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Tuesday, October 1, 2013
As a well-traveled international business person who has worked closely with many companies and people globally, I have frequently been amazed by the well-educated, intelligent, logical and very erroneous arguments in favor of inaction when strong action was required.
Often, it seems easier to ignore problems than to address them because choosing to do something is painful and uncomfortable, and less appealing than doing nothing. Unfortunately, without fail, all the organizations that chose to wait waited too long and failed.
Most of us have heard, some for decades, about how our high school students’ test scores were falling behind those of students in other industrialized countries. This, too, was frequently rebutted by the learned with thoughtful and logical arguments.
Somehow, we continued to be No. 1 in the world economically. Our industries seemed to be competitive and making profits. Our standard of living almost seemed guaranteed. Many might have concluded that the alarms about test scores really did not matter.
However, many of us in business have seen how, too often as older workers are replaced by younger ones, something beyond work experience is missing. The American work ethic simply is not the same in many younger workers.
Some of us have read how the percentage of able-bodied applicants capable of passing the armed services exams, especially the physical exam, was steadily declining, to the point where the military was sounding the alarm about a future man- and woman-power crisis. Yet our loyal, dedicated men and women in the military, thankfully, made short work of the opposition in recent wars.
Perhaps many believe this, too, is another sign we can choose to ignore. However, many employers have also seen it in the large numbers of applicants who are unable to pass drug tests and have not graduated from high school.
Some may take comfort that these are national issues, and we can be OK — immune in our part of the country, wherever it may be.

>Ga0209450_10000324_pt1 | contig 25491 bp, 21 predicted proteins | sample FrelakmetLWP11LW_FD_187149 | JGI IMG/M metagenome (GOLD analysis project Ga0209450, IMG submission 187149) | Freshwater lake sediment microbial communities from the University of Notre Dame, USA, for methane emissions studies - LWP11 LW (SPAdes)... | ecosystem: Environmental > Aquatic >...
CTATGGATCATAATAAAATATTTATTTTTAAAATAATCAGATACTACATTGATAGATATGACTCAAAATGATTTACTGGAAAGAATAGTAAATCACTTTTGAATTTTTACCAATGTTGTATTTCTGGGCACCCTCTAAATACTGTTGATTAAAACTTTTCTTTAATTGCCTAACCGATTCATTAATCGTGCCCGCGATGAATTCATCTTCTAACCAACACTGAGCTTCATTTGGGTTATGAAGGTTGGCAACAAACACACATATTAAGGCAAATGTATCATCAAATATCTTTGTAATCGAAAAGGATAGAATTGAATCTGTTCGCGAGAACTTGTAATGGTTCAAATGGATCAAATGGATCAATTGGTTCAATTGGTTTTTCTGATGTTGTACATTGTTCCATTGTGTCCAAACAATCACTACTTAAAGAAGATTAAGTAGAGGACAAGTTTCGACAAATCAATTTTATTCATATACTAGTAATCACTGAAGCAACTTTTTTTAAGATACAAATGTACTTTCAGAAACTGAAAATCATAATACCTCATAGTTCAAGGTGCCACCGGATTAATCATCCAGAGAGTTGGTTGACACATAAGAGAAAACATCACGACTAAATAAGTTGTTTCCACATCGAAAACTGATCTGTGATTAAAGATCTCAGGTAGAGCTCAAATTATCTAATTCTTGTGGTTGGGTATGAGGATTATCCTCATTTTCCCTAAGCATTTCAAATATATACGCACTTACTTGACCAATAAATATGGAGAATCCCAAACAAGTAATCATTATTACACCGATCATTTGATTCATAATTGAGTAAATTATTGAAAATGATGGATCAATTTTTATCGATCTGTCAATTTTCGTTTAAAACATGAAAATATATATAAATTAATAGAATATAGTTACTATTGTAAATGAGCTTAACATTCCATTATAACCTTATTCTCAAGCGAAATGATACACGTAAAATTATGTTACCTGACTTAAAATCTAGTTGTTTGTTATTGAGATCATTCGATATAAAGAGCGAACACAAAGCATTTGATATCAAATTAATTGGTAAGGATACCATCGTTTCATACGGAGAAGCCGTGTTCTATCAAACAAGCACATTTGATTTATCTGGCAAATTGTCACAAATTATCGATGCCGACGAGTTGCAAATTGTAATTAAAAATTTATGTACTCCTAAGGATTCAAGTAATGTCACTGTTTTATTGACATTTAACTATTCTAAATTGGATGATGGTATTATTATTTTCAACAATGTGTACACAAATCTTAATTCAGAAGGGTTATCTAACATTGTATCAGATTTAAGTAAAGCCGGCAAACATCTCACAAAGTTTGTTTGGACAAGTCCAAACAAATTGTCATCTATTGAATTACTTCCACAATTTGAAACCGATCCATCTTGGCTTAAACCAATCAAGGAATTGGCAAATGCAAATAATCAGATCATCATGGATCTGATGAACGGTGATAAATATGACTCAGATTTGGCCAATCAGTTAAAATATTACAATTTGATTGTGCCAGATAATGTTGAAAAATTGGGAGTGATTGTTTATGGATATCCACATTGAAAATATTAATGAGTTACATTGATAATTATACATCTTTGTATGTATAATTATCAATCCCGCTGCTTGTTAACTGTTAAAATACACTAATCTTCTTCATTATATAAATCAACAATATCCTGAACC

Unfortunately, there is no place in America to hide. It can be seen in children playing Little League sports and in the classroom who do not listen and refuse to take direction. And in coaches and teachers who are reluctant to reprimand lazy, poor performers out of concern about parental intervention.
It can be seen in other areas where parents do the work for the kids because they see more value in advancement than in the sense of accomplishment and character children earn when they struggle to get it done on their own.
It is evident in students who approach college as a party and graduate without competency and marketable job skills.
There can be little doubt as to how we got here and that there is a price for failing to demand performance, accountability and self-reliance in children and ourselves. The self-reliance, frugality, strong work ethic, family values and responsibilities, care for neighbors and love of country of our forefathers has given way to something else for many Americans.
I am reminded of an incident while I had the privilege of being in the Rotary Club. I was head of a fund-raising activity that required tickets to be printed. I sent the draft to the printer and included the Rotary slogan, which I admire very much: “Service above Self.”
When the tickets were returned they read, “Service for Self.”
It is time for all of us to think about what we have, how we got it and how we collectively are going to keep it from those, and there are many, who want to take it from us politically and economically.
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